Solar activity is also another big question mark; while we’re rolling towards solar max for cycle #24 next year, the Sun as of late has only exhibited minor activity (see image). A dynamic, sunspot-speckled Sun would make for excellent photos, and most of what’s on the Sun’s disk currently will still be present during the transit about a week from now… the equatorial regions of the Sun rotate once every 22 days. Still, it’s always possible that a huge active sunspot region will make its presence known just before show time!
Interested in replicating those observations of yore? In 2012, the transit of Venus meets social media as an Australian-based group seeks to replicate the determination of the astronomical unit via the Delislean method at Transit 2012. The method is simple; follow @venusobs, register at their site, and note in internal/external ingress/egress contact times that are visible from your location and tweet ‘em to #venusobs. If enough measurements are gained worldwide, a fun and historical experiment will be replicated… I plan on using WWV radio for accurate time signals. Just imagine if Cook had had Twitter!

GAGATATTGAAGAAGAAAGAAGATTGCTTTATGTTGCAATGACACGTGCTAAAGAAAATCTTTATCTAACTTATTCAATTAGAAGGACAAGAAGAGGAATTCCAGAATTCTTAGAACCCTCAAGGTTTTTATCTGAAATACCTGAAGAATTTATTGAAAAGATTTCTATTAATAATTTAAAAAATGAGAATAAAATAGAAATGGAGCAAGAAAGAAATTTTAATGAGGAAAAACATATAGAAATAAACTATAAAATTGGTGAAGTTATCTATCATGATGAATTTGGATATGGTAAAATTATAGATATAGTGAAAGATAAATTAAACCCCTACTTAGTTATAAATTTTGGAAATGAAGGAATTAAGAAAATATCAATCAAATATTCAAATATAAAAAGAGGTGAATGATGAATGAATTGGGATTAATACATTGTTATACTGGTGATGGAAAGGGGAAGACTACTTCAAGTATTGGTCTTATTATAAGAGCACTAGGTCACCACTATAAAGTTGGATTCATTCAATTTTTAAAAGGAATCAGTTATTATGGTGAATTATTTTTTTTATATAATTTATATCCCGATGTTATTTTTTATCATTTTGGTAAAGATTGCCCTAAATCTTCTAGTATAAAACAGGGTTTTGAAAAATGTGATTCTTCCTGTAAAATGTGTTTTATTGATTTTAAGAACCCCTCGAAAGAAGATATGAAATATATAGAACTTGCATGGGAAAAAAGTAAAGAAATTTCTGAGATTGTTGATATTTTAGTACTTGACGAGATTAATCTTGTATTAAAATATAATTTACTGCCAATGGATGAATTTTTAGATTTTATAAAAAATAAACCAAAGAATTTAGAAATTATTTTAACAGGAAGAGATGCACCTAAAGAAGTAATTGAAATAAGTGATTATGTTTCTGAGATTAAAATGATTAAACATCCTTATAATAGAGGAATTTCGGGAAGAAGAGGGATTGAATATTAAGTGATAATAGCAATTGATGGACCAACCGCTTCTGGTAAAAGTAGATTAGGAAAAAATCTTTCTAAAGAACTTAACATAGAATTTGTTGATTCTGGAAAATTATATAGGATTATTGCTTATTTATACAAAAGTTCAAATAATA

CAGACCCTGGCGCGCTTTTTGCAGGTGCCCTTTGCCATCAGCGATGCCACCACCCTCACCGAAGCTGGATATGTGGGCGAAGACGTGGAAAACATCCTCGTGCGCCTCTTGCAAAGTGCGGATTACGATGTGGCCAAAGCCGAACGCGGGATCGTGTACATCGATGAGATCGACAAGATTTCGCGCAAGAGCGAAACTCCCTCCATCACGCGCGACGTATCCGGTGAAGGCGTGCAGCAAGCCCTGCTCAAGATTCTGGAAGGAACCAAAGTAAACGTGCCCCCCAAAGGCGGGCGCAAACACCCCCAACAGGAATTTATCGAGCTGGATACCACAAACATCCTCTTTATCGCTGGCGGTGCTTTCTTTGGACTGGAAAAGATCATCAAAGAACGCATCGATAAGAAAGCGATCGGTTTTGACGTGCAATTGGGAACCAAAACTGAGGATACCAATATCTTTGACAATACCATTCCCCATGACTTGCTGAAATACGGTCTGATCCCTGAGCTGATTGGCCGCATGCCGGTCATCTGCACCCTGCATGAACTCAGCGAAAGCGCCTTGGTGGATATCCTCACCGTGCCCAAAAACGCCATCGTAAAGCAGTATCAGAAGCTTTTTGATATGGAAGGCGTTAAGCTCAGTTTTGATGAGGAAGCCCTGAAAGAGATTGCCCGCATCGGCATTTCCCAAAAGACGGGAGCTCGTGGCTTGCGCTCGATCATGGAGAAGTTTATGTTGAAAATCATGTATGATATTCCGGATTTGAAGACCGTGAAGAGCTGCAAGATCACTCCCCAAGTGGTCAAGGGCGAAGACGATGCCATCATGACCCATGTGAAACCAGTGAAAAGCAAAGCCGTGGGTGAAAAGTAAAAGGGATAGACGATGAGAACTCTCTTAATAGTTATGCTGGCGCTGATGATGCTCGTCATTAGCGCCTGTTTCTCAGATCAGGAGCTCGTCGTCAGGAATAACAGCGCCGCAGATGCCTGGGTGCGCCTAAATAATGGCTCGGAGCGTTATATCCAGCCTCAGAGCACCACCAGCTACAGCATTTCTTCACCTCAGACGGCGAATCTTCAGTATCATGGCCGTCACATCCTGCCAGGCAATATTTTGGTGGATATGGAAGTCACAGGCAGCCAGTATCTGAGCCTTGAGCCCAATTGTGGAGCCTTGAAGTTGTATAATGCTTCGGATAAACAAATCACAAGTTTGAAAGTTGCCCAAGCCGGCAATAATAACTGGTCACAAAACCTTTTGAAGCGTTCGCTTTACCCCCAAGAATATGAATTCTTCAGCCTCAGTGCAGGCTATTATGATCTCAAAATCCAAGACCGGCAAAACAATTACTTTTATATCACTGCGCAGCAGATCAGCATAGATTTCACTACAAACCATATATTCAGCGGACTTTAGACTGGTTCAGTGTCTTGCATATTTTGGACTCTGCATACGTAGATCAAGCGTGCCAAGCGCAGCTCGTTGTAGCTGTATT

Stranded on the wrong side of the world (or socked in with clouds) and want to watch the transit live? The solar observing Global Oscillation Networking Group (GONG) will have the transit in its worldwide sights. Many live broadcasting sights will crop up towards the weekend, but this is your best bet!
Want to see something truly weird? If you head to Mars in 2086, you can see a transit of Earth, the Moon… and Phobos!:
Finally, don’t forget to simply observe this uber-rare spectacle and have fun. The transits of Venus serve as a collective snapshot of where science and society is and what we hope to gain from such a rare celestial dance. As we noted in our July 2012 Sky & Telescope focal point article, it’s sobering to wonder what the world might be like in 2117. Watch this space for our after-action report on the final transit of Venus for this century, and follow us on @Astroguyz at Twitter for all the latest updates!